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3 votes

Are physicalists at all in agreement what happens to conciousness if the rate of time is changed?

If all of time was reversed, we would not perceive any difference. We would remember the "future" (positive time direction) and try to predict the "past" (negative time direction)....
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  • 7,025
3 votes

Does being able to train your brain mean or logically imply that you are distinct from your brain?

Short Answer Briefly, in the analytic philosophical tradition, particularly among philosophers of mind, there is a general recognition that the self is distinct from the mind (parts of which are ...
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  • 11.2k
3 votes

Does knowledge require consciousness?

Obviously knowledge is more than data storing: An encyclopedia has no knowledge, but stores data. I take the term „conscious“ in your question in the sense of „self-conscious“. Then an autonomous Mars ...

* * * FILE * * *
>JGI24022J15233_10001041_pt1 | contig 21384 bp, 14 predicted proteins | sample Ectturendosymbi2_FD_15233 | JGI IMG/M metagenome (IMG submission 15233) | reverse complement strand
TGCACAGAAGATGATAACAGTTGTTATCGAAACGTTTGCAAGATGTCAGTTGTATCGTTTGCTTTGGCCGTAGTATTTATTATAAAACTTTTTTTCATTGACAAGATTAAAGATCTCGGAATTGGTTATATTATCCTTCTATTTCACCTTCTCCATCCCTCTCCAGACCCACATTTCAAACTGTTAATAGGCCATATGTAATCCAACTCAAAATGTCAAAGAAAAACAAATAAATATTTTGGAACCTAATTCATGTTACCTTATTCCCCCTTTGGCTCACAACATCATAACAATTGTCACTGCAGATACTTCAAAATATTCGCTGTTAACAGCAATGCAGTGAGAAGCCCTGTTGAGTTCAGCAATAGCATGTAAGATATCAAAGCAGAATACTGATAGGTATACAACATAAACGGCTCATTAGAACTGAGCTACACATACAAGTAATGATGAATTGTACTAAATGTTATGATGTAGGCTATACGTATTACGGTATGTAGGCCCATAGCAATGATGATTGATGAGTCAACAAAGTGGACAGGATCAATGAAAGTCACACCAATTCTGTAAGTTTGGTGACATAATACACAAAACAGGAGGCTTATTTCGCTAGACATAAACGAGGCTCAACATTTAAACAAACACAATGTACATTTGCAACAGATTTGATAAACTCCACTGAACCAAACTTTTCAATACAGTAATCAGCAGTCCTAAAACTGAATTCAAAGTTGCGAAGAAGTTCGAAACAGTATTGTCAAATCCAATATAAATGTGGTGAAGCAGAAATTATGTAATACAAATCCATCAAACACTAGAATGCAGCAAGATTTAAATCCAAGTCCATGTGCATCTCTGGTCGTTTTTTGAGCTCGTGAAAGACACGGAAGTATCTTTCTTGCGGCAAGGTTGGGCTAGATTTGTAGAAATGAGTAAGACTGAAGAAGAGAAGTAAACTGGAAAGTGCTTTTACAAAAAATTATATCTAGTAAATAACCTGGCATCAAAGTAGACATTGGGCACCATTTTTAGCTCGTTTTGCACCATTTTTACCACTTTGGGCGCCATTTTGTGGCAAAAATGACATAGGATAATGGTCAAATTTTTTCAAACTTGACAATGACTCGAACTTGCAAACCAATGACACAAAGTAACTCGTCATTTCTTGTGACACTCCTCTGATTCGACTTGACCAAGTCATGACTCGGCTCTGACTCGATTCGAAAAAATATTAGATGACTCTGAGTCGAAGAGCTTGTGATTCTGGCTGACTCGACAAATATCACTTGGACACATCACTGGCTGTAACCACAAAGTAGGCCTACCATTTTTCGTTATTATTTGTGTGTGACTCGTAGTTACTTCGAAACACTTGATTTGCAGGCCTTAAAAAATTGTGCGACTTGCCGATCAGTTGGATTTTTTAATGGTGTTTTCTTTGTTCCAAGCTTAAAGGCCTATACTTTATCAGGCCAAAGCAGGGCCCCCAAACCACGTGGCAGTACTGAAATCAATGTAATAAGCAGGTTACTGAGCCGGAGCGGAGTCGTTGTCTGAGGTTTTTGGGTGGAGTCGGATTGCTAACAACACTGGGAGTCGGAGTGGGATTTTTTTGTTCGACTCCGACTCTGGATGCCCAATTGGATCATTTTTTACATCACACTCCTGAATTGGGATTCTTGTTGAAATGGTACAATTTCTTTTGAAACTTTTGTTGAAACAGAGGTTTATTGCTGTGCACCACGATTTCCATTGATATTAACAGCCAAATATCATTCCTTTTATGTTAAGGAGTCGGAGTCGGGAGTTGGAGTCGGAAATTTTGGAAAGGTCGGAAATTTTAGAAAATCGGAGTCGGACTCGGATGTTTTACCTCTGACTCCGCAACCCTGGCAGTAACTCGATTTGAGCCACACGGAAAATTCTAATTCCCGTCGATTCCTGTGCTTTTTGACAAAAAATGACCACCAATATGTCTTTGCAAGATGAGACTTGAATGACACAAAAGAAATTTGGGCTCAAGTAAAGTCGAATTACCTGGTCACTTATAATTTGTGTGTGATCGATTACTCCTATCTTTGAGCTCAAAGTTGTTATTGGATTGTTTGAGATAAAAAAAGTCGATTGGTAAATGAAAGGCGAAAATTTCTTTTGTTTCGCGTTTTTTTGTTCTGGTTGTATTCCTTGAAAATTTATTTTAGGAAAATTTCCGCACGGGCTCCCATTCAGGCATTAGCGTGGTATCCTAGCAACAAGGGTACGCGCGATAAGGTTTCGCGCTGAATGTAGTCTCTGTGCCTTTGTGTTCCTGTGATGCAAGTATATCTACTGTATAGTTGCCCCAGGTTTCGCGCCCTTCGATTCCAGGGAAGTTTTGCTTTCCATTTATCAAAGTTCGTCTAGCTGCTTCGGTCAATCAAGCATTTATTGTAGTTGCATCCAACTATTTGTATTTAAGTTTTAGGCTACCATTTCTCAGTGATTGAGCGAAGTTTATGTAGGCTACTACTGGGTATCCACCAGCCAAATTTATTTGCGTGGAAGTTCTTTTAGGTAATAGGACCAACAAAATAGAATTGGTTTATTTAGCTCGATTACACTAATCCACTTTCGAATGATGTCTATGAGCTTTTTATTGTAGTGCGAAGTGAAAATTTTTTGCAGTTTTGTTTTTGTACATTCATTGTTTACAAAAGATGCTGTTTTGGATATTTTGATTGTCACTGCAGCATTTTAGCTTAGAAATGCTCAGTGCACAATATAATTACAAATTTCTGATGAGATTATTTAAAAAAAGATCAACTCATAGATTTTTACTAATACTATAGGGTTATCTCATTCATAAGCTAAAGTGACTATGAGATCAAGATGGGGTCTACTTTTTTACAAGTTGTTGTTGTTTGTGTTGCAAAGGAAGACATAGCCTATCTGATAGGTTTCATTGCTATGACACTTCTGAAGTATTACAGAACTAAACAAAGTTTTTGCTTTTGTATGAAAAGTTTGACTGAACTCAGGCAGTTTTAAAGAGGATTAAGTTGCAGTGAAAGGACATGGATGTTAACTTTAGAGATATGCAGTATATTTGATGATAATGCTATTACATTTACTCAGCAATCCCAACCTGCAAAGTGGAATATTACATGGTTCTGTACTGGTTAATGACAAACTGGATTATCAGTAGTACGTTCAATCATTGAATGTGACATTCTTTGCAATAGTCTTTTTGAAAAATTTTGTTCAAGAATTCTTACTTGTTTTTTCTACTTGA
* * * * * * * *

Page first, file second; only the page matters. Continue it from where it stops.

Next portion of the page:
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  • 20.6k
3 votes

Does knowledge require consciousness?

I would argue that an agent, even a non-conscious one, can be described as knowing things. We might say a Roomba knows how to clean the whole carpet. It doesn't know, how to cope with a suddenly ...
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  • 10.8k
3 votes

How is the study of consciousness (as a discipline) differs from philosophy of mind, psychology, and cognitive neuroscience?

Answer Obviously, all of the topics are closely intertwined, but if one wanted to draw distinctions, they are as follows: Not all of the mind is conscious, so any study of consciousness need not ...
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  • 11.2k
3 votes

What is consciousness? Is it the ultimate reality of our universe? What implications do the various theories of consciousness have on human life?